Skip to main content

These Are A Few Of My Favorite Things - Summer Baseball Games

There is nothing like a baseball game.
 
 
I know, I know - you have heard this from me before, but let me tell you, it never gets old to me.  I can't go to too many games.  I want to one day have season tickets with Bill and go all the time: Get to know the people around us, cheers victories with them, and like we are not surrounded bystrangers.  The ambiance, the food, the drinks, and just the attitude of baseball is so fun and carefree.  It is a sport where I feel like the entire time I am watching, I am a part of something so fun and worth my time - it brings so much joy to my heart.
 
This past Friday the Baltimore Orioles were in town, and I always attempt to make it out to support my home team and wear my Orioles t-shirt :)  It was a blast (and not just because the Orioles won), but mostly because it was the best of times with wonderful friends!  I went with a pretty big group (12 of us to be exact) and we laughed and danced and ate and just relaxed.  What a lovely thing to do on a Friday night! 
 
There is something so nostalgic about a baseball game, and I think I will always just love to be at a game waching and smiling. 
 
Happy Tuesday!

Comments

  1. We are season ticket holders for the Padres, and there is nothing more fun than going to the games and getting to know people! I LOVE baseball and even though the Padres are awful, it's just a good time, every time! So glad you had an awesome time with friends!

    ReplyDelete

Post a Comment

Popular posts from this blog

In the Nursery: Whole Hearted Parenting Manifesto

I recently finished a book by Brene Brown titled, DaringGreatly .  It really moved me, and I am definitely still processing it. At the beginning of the book I wasn’t resonating deeply with the topic of vulnerability, as most people will tell you I am an “open book”.  I will answer most questions without holding back and love to deep dive into good conversation.  However, what I came to realize through her many examples is that we all wrestle with vulnerability, guilt and shame throughout this book even if is more momentary than constant.  I gleaned SO MUCH from this book that I did not anticipate, and I thought I would share this Parenting Manifesto that she put right at the end of the book.  I am printing it and framing it for our nursery, as I think it communicates some deep parts of my heart cry for parenting my kiddos well. I hope this resonates with someone else as much as it did with me.   I needed these words to remind me that parenting is not a checklist,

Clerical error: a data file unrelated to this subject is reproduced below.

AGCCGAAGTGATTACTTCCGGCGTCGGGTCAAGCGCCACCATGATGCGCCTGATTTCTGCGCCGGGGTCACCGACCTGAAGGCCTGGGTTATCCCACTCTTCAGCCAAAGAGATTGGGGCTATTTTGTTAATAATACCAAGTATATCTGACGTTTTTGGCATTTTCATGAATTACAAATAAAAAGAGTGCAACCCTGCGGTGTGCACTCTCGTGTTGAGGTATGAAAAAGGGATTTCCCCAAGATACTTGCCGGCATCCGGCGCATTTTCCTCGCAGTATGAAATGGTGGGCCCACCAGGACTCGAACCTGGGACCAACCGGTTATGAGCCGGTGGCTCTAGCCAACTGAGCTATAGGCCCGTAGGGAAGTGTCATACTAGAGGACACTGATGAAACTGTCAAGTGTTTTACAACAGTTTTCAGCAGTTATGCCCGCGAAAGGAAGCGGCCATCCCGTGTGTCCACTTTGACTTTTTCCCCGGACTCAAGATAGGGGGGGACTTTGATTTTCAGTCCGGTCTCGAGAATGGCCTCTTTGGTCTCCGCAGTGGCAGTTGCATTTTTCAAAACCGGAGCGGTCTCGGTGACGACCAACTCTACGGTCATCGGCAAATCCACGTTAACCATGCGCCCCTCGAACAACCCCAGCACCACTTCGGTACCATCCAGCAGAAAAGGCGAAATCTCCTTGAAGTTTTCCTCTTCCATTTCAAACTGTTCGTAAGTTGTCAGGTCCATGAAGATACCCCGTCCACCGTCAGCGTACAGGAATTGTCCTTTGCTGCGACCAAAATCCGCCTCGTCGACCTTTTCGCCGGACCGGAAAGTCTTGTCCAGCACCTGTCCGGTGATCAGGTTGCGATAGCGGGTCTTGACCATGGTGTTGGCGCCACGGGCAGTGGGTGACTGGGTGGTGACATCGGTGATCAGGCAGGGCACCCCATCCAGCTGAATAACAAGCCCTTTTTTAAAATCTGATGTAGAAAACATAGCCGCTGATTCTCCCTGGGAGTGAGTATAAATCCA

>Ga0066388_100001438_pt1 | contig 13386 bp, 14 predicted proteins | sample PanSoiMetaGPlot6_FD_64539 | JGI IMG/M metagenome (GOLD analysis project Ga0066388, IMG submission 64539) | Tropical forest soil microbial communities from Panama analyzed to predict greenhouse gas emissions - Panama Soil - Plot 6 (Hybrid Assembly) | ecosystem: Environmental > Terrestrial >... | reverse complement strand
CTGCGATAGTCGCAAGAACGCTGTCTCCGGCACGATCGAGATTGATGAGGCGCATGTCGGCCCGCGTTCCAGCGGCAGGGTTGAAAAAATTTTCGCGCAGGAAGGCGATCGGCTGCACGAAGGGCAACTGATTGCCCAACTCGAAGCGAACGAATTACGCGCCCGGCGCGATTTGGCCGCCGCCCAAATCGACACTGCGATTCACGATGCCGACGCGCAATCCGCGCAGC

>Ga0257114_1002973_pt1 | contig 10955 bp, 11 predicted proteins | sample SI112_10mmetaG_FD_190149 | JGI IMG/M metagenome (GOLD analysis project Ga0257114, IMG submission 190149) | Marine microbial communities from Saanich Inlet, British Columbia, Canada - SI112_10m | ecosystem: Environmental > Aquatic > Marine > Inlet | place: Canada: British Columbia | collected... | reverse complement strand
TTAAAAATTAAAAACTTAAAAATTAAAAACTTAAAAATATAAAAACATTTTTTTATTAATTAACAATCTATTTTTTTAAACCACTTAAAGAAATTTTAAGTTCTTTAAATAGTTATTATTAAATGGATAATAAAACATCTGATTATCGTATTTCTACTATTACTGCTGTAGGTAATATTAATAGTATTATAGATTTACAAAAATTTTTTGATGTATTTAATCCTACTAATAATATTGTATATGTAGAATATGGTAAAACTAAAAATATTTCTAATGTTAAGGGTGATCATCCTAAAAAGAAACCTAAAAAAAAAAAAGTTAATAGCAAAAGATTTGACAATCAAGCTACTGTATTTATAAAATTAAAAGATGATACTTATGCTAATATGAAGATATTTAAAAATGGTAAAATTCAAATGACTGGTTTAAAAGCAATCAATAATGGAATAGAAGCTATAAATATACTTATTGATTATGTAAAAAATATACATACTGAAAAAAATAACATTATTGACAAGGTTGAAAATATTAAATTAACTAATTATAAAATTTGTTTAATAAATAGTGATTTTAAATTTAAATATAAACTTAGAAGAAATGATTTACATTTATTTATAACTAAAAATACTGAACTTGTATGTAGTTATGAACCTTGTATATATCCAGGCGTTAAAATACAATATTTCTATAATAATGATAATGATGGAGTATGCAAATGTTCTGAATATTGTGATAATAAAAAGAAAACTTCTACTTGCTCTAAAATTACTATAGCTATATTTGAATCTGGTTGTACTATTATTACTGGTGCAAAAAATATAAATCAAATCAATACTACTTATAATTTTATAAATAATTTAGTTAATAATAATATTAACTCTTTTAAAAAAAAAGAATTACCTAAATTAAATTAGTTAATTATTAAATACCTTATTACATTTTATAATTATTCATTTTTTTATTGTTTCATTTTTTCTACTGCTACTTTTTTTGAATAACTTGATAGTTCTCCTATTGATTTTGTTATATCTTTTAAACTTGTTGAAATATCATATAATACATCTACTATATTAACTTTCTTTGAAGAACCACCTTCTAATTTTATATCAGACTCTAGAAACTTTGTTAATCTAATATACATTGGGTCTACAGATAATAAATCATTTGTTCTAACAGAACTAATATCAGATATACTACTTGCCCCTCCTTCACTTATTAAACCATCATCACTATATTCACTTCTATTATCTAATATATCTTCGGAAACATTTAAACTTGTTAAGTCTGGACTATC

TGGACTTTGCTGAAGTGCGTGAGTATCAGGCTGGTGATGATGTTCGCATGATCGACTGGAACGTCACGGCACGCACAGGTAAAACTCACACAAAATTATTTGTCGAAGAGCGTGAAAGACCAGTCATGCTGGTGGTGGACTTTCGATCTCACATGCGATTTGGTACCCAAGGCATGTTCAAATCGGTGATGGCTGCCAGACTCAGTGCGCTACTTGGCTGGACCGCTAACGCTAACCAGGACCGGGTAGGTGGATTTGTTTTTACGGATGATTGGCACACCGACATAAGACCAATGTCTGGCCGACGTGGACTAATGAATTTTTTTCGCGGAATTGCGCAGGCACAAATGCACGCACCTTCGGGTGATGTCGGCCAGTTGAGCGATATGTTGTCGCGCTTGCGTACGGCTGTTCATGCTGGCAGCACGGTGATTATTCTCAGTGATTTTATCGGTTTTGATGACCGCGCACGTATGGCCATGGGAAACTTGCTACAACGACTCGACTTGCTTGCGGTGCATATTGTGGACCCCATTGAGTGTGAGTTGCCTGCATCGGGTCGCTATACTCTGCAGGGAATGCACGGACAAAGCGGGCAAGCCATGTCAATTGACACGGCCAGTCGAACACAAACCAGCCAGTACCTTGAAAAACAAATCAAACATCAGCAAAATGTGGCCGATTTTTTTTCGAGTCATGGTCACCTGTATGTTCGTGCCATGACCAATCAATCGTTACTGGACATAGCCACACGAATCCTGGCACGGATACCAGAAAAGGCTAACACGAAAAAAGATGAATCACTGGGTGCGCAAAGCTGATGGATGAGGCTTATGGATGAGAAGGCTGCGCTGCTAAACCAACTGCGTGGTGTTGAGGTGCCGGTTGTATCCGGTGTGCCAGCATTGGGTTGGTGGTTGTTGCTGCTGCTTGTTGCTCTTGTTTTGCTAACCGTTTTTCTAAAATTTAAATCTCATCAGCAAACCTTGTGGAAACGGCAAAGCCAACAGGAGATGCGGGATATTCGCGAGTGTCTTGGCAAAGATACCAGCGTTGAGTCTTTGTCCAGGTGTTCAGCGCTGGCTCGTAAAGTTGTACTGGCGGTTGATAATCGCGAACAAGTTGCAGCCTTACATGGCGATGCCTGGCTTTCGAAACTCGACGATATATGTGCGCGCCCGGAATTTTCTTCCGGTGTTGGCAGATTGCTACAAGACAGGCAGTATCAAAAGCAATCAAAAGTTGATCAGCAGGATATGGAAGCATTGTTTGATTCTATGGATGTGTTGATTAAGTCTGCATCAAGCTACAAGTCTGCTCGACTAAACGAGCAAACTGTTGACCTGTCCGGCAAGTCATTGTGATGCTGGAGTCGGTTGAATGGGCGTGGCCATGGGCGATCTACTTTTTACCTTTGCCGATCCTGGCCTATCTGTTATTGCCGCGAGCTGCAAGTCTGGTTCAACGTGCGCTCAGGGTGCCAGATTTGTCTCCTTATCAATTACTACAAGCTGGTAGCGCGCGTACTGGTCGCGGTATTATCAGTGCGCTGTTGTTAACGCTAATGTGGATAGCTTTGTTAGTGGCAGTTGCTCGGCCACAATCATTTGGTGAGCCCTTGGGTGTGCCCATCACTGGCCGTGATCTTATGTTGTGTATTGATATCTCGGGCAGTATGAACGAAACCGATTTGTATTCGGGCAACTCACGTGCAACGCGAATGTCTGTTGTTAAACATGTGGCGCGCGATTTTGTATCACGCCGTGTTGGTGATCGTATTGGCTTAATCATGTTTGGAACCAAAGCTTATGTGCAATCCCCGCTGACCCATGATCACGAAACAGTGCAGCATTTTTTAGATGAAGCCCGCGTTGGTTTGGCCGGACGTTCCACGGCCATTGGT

Processing our Chicken Processing

For years now, Bill and I have discussed getting our own meat chickens.  We wanted to know it all.  What the process looked like, what our food ate, control their environment and make them feel safe and loved during their short life.  We wanted to give ourselves to them and sacrifice our time to them since they very quickly give their lives in order for us to be sustained.  Well 10 weeks ago we got meat chickens chicks and yesterday was our first processing day.  We learned the process of getting a chicken to alive and well to packaged and in the fridge.  It was very educational and also emotional, as we raised these birds from two days old. I will never forget how I felt taking a birds life to feed my family.  It hit my soul in a unique way and I want to stay fresh to that pain.  After I held the knife and looked at the bird and burst into tears.  Our farm mentor said "I would be worried about you if you didn't feel emotions."  I stood still for a few moments givi

A Penny For Your Thoughts - On Insecurity and Looking Back

23 Years Old and so Insecure - 10 Years Ago I have felt compelled to write about something lately, and been shying away from it, which is not my typical style.  As I look back over my life, I have recently realized that I finally feel like "enough".  I know my worth is in the Lord and I know I am beautiful and worth people's time, but that has not always been my story.  Far too often from the ages of 12 to 30, I defined my worth by whether someone was interested in dating me or not and after I got married, whether people "liked me" and wanted to be my friend or to hire me.  Was I pretty enough?  Interesting enough? Worth someone's time?  Talented enough?  Smart enough? etc... Recently, as pictures pop up in my Timehop (an app that shows pictures taken the same day as far back as it can reach through social media and the camera roll on my phone), I distinctly remember feeling like I was either fat or unattractive in most pictures.  I remember being